Wednesday, March 25, 2009

Living in the Present

I am an "anticipator". For me, whether attending or hosting a play date, dinner party or out-of-town trip, 80% of the joy and pleasure comes from the planning and anticipation of the event rather than the event itself. As such, I am always looking forward to "the next thing"--something scheduled on the calendar; a developmental milestone; the next stage of life. While this practice helps me be more organized and prepared as much as possible, it often gets in the way of my ability to "live in the present". Sometimes I consciously have to stop and remind myself to enjoy whatever I happen to be doing in that moment--often something with Emily--because I will never have that moment again, and all to soon, I will be longing for it to come back. Or worse, wishing I could do it over. I was reminded of this again when a passage out of What Every Mom Needs by Elisa Morgan & Carol Kuykendall really struck me yesterday:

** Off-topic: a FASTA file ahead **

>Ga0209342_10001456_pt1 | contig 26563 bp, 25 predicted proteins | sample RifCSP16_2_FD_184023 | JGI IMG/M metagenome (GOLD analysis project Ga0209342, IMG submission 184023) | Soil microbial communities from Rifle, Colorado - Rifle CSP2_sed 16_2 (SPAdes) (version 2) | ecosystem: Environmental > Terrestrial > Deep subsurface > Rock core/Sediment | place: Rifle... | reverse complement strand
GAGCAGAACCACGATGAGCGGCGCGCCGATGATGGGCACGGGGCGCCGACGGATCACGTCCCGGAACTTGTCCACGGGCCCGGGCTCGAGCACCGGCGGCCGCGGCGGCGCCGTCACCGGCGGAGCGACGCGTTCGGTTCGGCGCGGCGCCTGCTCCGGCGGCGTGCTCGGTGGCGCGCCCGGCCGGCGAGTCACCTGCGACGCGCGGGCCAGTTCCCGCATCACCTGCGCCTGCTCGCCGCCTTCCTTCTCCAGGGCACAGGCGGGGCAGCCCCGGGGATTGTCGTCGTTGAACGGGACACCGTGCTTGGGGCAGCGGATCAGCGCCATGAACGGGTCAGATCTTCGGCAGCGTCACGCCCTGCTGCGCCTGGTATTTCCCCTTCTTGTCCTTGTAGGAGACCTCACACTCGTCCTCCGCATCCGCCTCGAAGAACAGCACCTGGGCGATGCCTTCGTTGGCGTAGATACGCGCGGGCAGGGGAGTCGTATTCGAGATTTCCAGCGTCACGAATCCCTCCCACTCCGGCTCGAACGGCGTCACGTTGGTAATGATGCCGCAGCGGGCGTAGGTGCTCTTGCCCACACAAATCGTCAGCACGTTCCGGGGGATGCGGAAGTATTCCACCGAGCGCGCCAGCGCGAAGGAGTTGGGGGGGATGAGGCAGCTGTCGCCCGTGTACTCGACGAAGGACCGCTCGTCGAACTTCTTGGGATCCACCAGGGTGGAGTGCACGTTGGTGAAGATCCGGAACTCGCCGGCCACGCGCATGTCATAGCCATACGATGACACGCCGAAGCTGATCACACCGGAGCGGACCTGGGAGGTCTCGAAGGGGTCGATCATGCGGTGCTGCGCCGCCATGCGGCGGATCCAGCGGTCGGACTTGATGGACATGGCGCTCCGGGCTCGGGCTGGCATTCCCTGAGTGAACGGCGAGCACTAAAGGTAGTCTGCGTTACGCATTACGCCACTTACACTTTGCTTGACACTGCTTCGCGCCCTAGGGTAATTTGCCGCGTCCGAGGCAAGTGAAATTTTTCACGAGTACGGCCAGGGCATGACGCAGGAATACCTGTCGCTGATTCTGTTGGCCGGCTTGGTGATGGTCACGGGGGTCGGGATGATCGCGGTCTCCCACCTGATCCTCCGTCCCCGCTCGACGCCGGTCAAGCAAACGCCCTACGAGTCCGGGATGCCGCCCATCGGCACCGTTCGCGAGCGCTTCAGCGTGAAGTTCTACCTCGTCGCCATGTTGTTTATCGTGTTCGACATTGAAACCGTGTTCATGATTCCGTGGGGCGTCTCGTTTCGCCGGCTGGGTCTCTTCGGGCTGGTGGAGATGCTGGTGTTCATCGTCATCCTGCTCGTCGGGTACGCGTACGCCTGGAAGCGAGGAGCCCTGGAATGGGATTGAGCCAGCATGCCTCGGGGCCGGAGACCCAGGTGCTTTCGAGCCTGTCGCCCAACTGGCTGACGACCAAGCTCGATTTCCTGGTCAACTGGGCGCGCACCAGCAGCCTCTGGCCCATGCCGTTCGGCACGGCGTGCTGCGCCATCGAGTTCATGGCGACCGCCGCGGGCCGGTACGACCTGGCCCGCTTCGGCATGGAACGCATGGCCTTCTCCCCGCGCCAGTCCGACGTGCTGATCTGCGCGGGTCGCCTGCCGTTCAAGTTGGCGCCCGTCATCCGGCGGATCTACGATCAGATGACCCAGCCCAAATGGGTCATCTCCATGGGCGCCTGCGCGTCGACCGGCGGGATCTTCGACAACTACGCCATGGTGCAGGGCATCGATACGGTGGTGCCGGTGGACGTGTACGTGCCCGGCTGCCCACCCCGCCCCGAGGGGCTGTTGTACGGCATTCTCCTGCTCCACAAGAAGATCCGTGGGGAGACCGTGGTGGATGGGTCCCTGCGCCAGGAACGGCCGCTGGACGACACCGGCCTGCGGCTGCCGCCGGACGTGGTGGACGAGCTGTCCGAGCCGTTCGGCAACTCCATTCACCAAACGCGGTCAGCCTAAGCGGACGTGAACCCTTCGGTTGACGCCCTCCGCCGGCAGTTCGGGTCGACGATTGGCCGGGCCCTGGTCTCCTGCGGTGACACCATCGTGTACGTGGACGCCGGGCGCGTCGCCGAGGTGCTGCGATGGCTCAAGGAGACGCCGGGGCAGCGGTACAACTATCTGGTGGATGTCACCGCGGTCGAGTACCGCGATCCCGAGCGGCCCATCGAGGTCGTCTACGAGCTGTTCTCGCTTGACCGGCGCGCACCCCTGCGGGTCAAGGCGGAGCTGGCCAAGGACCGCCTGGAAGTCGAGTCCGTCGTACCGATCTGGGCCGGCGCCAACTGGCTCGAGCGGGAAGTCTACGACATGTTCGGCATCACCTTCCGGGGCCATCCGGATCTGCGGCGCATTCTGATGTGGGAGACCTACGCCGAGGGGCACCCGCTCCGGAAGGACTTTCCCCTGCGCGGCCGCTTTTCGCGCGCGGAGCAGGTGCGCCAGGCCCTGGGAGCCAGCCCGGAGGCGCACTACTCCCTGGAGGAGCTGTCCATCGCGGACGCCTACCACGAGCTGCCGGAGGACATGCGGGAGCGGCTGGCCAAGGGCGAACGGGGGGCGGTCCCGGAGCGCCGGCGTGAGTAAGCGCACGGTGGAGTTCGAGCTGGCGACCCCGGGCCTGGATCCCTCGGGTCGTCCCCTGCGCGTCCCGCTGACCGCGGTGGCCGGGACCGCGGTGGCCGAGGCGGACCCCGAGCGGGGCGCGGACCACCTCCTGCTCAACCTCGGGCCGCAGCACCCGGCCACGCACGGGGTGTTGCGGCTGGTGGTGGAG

"We tend to keep waiting for life to get better when, really, it just gets
different. If the grass looks greener on the other side of your fence,
it may be because you're not investing your time and energy in your own
grass. Live in the present."

I feel this is especially true for this season of life. The daily grind can so easily cloud the rainbow in the bigger picture. There are definitely moments, days and even weeks where I can't wait to just get through it--whatever "it" is. But the old adage, "This too shall pass..." applies to both the good and the bad, so as my sister-in-law, Brandi, says, "Endure it or enjoy it," and always look for the rainbows!


Brian & Erin Uglum said...

Thank-you for this!

Heather's Henhouse said...

I agree, we often forget to enjoy the moment... for example, taking the time for a 2 year old to enjoy the walk to the car. We always have a destination and to do list that we focus on. Often when we slow down and take the extra time to get somewhere then we might have a joyful moment that we didn't expect, like seeing a butterfly, a neighbor stops to chat, or simply watching the awe of a child with the simple things.

Thanks for this simple reminder!

Sarah Craft said...

Love the post, Megan. Thanks for the reminder!!